Updated: 3:18 p.m.
Ohio Secretary of State Jon Husted today announced that more than 275,000 notices of so-called "last-chance" mailings are being sent to voters by county boards across the state, part of what a release called "list maintenance processes" to keep voter records up-to-date.
That affects about 3 percent of voters in Hamilton County, says Sally Krisel, deputy director of the Hamilton County Board of Elections, adding that there are many "safety nets" in place to make sure voters don't mistakenly get removed.
"We're hoping people respond (to these notices)," she says, "but the other safety net is if any activity is happening at the Bureau of Motor Vehicles, where you can also update your voter information. Additionally, actions like signing a petition or requesting an absentee ballot - even if you don't use it - will keep your status 'active.'"
Still, if you are concerned, Krisel recommends visiting the Board of Elections website or calling staff at 513-632-7000 for assistance.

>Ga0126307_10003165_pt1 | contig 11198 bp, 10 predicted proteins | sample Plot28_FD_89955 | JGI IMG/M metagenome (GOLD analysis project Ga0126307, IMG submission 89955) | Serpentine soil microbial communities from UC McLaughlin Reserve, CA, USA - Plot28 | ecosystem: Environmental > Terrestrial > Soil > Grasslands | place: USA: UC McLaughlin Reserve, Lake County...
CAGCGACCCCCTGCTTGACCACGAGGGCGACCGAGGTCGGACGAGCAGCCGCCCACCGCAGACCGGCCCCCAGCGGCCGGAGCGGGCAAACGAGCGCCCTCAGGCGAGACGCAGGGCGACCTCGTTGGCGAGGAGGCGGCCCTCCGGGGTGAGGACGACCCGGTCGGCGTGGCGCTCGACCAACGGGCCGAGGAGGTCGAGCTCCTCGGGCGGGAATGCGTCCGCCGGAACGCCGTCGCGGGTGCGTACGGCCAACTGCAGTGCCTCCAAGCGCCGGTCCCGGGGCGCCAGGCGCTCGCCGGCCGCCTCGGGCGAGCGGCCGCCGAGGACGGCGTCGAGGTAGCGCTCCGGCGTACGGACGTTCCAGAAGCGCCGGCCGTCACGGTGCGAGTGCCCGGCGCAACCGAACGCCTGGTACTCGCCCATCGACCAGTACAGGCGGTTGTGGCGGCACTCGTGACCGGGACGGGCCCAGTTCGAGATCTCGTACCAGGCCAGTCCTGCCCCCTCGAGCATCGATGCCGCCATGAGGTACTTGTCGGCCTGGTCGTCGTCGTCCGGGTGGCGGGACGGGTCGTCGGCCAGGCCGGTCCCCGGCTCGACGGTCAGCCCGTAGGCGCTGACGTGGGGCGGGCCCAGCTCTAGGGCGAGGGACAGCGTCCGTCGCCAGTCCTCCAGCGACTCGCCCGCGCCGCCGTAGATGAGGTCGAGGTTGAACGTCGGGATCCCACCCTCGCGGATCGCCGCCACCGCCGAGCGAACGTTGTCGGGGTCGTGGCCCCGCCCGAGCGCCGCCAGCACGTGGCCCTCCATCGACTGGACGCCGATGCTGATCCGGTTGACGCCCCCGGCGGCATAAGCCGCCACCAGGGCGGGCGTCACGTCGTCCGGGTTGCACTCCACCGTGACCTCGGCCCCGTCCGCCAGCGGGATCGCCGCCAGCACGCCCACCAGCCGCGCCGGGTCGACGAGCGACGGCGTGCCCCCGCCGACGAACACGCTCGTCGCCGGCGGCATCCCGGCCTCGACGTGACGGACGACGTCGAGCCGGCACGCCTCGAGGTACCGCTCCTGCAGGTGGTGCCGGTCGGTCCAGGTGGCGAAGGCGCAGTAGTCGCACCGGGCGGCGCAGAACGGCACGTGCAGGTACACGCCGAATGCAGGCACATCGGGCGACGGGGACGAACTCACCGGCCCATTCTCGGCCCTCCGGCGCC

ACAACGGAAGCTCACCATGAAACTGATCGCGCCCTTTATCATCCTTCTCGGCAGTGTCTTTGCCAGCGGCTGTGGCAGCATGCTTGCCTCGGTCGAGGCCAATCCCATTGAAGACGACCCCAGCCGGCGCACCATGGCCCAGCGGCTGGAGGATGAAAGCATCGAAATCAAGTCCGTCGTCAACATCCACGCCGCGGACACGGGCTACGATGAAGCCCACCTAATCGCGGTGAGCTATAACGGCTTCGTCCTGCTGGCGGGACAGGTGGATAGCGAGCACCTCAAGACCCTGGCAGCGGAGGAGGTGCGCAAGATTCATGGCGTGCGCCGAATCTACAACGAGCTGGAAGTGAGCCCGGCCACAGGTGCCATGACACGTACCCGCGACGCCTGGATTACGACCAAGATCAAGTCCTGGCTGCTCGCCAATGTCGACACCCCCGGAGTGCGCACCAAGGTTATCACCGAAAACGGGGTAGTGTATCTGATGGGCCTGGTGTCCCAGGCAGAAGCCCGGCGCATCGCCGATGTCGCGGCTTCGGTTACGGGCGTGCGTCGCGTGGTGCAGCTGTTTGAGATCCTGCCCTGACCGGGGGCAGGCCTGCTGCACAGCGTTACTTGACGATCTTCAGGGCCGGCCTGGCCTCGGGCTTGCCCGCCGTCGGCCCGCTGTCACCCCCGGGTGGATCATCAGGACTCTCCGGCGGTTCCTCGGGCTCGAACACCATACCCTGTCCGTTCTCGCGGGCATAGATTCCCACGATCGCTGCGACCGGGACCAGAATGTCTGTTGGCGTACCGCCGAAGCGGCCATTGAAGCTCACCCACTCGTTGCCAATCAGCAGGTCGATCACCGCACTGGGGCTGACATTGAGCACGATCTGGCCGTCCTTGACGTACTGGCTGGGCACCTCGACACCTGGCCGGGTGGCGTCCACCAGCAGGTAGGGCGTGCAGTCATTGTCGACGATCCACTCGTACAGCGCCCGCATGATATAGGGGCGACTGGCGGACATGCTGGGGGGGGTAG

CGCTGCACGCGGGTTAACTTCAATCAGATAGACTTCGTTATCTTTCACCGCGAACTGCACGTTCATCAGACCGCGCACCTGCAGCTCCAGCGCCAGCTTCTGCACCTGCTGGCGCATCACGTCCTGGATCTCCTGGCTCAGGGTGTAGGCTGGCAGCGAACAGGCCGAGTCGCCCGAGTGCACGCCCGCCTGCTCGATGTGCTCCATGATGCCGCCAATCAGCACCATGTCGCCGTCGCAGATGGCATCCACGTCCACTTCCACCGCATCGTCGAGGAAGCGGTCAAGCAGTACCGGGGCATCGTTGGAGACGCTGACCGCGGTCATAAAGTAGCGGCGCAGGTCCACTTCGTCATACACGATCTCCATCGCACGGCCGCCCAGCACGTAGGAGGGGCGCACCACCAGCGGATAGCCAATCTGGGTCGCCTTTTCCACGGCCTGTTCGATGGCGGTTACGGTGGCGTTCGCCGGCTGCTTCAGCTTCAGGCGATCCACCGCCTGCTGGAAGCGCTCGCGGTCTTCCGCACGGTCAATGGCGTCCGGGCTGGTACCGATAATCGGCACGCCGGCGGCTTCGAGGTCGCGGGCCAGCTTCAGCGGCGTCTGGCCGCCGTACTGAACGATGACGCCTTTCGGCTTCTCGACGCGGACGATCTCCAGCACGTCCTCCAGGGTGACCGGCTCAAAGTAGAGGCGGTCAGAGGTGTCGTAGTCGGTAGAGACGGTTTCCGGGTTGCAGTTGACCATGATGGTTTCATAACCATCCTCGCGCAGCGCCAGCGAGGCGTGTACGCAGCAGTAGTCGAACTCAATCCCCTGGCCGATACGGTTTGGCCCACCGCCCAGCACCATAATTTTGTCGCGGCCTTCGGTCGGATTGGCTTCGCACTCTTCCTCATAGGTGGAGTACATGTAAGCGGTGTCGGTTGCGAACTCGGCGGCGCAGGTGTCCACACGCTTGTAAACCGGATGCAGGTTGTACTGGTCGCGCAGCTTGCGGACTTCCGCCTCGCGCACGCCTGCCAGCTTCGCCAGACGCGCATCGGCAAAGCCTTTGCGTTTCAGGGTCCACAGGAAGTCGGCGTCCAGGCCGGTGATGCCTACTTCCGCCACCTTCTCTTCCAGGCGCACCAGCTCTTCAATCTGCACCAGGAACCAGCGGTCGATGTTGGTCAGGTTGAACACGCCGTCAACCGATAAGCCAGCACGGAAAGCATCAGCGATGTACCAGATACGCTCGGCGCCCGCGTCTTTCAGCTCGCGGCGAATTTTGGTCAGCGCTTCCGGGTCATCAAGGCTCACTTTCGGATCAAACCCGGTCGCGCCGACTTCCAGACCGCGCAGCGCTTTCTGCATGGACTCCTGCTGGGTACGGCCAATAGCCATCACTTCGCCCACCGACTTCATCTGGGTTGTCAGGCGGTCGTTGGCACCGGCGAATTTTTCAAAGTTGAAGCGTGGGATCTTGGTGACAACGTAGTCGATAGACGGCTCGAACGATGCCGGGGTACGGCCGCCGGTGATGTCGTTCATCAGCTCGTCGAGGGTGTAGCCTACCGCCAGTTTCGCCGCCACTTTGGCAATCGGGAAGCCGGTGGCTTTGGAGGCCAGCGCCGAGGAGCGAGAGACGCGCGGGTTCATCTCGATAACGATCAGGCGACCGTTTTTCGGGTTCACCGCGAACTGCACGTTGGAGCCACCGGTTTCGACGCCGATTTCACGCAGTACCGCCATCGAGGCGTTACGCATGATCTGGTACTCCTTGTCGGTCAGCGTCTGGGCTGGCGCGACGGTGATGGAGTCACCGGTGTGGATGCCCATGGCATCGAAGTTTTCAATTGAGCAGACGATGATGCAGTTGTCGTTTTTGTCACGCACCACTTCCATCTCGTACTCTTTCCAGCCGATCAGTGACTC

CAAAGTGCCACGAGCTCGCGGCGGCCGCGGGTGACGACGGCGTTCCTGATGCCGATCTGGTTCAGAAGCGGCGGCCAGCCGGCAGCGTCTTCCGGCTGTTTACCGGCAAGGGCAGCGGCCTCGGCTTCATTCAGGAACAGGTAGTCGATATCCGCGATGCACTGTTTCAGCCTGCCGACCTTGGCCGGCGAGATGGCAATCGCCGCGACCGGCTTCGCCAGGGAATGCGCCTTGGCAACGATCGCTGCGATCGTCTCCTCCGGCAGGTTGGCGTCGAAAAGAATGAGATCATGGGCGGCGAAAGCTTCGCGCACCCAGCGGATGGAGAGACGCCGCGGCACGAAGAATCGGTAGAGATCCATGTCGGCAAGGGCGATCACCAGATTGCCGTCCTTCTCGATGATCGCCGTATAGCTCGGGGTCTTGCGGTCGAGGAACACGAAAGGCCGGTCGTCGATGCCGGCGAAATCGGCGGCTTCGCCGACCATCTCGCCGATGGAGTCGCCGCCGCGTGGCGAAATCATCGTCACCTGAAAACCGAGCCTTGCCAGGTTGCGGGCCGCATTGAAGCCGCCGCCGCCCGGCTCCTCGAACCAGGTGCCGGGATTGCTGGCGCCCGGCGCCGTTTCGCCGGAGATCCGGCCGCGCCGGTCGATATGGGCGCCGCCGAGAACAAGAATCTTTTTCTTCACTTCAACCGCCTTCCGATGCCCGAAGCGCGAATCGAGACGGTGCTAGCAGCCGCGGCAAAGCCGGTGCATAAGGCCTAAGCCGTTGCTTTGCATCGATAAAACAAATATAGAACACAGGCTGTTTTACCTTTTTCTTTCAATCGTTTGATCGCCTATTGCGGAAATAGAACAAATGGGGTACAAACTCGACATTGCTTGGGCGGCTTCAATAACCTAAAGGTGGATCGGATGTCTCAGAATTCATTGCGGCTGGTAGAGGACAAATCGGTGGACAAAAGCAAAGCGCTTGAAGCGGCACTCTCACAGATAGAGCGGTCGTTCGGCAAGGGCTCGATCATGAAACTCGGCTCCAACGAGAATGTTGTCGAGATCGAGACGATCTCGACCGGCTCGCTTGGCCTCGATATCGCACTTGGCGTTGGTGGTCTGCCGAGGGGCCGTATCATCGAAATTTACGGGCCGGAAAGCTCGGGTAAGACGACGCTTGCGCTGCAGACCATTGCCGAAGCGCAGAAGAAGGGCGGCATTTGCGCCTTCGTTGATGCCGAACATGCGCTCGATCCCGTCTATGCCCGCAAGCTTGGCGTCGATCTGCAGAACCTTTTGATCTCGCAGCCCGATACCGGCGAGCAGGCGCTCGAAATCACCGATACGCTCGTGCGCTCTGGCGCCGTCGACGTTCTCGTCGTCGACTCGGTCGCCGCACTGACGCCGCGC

The mailings were first announced in July 2018, after the U.S. Supreme Court ruled a month prior that Ohio is in compliance with the National Voter Registration Act with its process of flagging voters who don't vote in two general elections. After four years, voters could see their registration canceled if they don't respond to confirmation notices. The procedure is considered one of the strictest in the nation.
"From online voter registration to these last-chance mailings, every innovative reform implemented by my office over the last eight years has been done to make it easier to vote and harder to cheat," Husted said in a release. "We want every eligible Ohioan to be an engaged, active participant in our elections."
A spokesman tells AP that those who respond to the last chance mailings will remain registered, and that those who drop off can re-register online. Voters in any of Ohio's 88 counties can check their current status at MyOhioVote.com.